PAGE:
Alienware Pro AW768

SaveSavedRemoved 0


Everybody knows about Alienware at this point. The Dell-owned company has created a name for itself during the years for making pricey, but stunning, gaming PCs such as the Alienware Aurora R7. Obviously, gaming PCs are not all – therefore Alienware has stepped to the peripheral game with products such as the Alienware Pro Gaming Keyboard AW768.

Just as you’d expect from a keyboard made by Alienware, it’s an angular, innovative design and is packed to the brim with RGB lighting. However, what is more, impressive is under the hood: Cherry MX Brown switches, a one millisecond (ms) polling rate and dedicated macro keys.

What may sound surprising to some old, jaded PC gamer on the market is the Alienware Gaming Pro AW768 is a very inexpensive gaming keyboard. It’s possible to get this keyboard for only $99. To get a fully mechanical gaming keyboard from a brand like Alienware – that will probably blend in seamlessly with most gaming PCs — that is a fantastic deal


When we opened the Alienware Pro Gaming Keyboard’s full package, we might have sworn it had been wrapped in a smooth, aluminium body – it was undoubtedly hefty. On the other hand, the whole thing is assembled out of plastic. Do not go thinking this implies it is flimsy, however – there’s no give for the keyboard, and it is incredibly sturdy. It only does not feel as pleasant to the touch as it seems.

The RGB lighting is similarly deceiving. Instead of having the ability to customize the light however you wish, on a per-key basis, you are instead given six zones, each representing a set of ambient or keys lighting. This can prevent you from making your gaming keyboard look god-awfully tacky, but we’d have anticipated more customization in the company like Alienware. Sometimes, you only need to dive in and make something as absurd as you can, right?

There’s a collection of six macro keys on the left side of this gaming keyboard, and while they are certainly helpful, we ended up unbinding each the macros we set while gaming. This is because, in the heat of this moment, it is quite simple to reach over and press the wrong key – setting off a macro once you actually did not wish to. We are sure this is an issue that subsides over time, just be prepared to pencil in some time to equip your muscle memory.

On the other hand, the media keys did not make lots of sense to us. On the upper right-hand corner of the keyboard, there’s a volume wheel that is unnecessarily wide, using a mute key to the left of it. It might have been nice to have the media control buttons besides the volume wheel, rather than having to hit”Fn + F12″ each time we wanted to skip a track.

The Alienware AW768 is an undoubtedly fantastic gaming keyboard, and it is just that some of the design decisions do not make a lot of sense to us.


Fortunately, the Alienware AW768 is a really competent keyboard and is guaranteed to please anyone looking for a comfortable gaming experience.
As it is using Cherry MX Brown switches, the keyboard is right for pretty much whatever you are trying to perform. Productivity work and gaming feel great in equal measure, and also the noise is under control enough to use it through the night without keeping the whole neighbourhood awake.

The ideal keyboard switches finally boil down to personal preference, and Cherry MX Brown switches would be the best for beginners who do not really understand what they’re looking for yet – similar to Alienware’s gaming PCs.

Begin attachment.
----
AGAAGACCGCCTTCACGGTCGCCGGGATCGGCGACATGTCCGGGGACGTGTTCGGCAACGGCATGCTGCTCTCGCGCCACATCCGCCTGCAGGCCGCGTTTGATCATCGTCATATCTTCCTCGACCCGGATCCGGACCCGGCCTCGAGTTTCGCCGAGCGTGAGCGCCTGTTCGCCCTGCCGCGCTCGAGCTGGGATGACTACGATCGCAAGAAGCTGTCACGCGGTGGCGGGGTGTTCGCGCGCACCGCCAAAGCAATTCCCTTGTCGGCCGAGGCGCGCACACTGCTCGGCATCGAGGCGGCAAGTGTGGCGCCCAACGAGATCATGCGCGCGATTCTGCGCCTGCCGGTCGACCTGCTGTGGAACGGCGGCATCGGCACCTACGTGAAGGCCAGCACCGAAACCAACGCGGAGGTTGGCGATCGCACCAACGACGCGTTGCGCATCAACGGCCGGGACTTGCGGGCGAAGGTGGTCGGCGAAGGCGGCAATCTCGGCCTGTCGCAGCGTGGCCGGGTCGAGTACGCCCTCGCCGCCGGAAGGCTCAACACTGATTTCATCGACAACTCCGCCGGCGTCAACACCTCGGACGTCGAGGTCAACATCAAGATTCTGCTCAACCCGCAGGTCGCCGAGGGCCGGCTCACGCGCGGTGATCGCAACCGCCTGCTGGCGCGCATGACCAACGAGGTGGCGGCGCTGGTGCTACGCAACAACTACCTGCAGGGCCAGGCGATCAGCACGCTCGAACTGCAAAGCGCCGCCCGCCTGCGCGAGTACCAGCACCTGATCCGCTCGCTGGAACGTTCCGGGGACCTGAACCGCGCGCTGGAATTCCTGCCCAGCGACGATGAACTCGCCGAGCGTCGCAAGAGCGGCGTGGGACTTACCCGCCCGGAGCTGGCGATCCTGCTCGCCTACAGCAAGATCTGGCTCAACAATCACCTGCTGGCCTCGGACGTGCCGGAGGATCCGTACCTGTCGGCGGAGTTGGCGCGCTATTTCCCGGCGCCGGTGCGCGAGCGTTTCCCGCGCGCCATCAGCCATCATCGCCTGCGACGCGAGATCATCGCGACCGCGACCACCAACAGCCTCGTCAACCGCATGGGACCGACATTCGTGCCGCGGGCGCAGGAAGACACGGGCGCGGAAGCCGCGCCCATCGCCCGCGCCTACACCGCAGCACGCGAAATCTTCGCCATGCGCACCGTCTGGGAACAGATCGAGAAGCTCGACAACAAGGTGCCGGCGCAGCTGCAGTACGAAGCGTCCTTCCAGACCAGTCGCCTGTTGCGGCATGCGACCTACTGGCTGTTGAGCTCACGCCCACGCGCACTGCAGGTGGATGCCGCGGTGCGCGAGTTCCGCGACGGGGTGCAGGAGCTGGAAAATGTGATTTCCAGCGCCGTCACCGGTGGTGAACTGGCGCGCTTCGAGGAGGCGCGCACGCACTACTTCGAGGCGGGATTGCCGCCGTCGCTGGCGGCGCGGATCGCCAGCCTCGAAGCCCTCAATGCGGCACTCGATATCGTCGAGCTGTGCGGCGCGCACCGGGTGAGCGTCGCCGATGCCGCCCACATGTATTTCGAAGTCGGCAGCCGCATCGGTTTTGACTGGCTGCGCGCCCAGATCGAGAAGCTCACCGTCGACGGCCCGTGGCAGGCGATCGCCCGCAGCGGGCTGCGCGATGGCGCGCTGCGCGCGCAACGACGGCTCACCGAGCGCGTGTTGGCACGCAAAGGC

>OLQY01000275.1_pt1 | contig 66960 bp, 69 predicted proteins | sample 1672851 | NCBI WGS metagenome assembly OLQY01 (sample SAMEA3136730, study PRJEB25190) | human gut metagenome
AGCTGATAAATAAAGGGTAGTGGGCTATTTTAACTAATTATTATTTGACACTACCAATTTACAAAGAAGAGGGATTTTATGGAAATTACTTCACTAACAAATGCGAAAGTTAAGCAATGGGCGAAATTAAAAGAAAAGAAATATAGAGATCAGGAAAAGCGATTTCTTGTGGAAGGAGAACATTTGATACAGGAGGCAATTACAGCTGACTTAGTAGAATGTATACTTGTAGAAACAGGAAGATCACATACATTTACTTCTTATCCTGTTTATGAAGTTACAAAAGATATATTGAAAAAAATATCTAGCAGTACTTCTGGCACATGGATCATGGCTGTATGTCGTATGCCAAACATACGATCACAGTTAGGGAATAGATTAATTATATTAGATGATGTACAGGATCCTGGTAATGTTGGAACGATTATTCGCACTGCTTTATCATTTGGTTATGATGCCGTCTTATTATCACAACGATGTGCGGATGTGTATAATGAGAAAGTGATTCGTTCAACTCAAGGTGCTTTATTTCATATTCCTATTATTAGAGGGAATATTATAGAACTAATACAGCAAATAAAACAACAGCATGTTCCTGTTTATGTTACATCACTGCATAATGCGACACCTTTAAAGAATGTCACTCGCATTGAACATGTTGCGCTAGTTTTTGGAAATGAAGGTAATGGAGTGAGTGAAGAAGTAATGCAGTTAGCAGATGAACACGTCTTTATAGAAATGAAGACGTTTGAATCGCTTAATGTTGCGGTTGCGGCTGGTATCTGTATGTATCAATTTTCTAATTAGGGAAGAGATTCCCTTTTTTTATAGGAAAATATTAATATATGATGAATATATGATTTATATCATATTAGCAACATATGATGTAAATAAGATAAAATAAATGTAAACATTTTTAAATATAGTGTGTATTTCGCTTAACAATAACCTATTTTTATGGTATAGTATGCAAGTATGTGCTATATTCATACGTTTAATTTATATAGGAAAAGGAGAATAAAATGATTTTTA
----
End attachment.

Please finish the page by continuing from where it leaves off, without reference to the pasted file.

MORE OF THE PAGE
It is impressive on paper, also – with 45g of actuation force, 2mm actuation distance along with a 4mm travel, the gaming keyboard is responsive and tactile, even though it could border on the shallow side for a number of users. But after we got into the groove of things, it took little time to return to our regular typing speed. Given that the considerable difference between these keyboards, this just speaks to the advantage of the Alienware AW768.

In games, however, these switches are a fantasy. We have been in a small nostalgic mood these past few days, and are replaying Deus Ex: Human Revolution. And, while it is not a competitive title like Overwatch, the game plays just like a dream: the switches feel precisely right and kept us alive during some frustratingly fierce boss battles.

On top of it all, this gaming keyboard ought to last you a long while: that the keys are rated to last for as much as 50 million keystrokes, which will take a very long time to reach.


The Alienware Pro Gaming Keyboard AW768 is an excellent keyboard for the money – for a hundred dollars, you are getting a reliable performance and appealing aesthetics with just a couple of quality of life compromises.

If you are an Alienware enthusiast, and you have already splurged on a few of its gaming PCs, then it’s easy to recommend this gaming keyboard. And, even if you’re not, you can do far worse for your money – there are lots of’mecha-mechanical’ keyboards out there which are worse value propositions. We are just amazed that Alienware put a gaming keyboard this great at this price point – it is a company known to set a premium on its own brand name.

If you’re looking for one of the most fabulous gaming keyboards that somehow manages to mix aesthetics, performance and value, you are likely to have difficulty finding a much better gaming keyboard compared to the Alienware AW768. That alone ought to be enough to convince plenty of users.

6.5 Total Score
Alienware Pro AW768

The Alienware Pro Gaming Keyboard AW768 handles to hit an incredible price to performance ratio, with a few odd design choices on the way.

  • Affordable
  • Cherry MX Brown switches
  • Excellent look
  • Odd macro key placement
  • No dedicated media buttons
  • Plastic build
User Rating: Be the first one!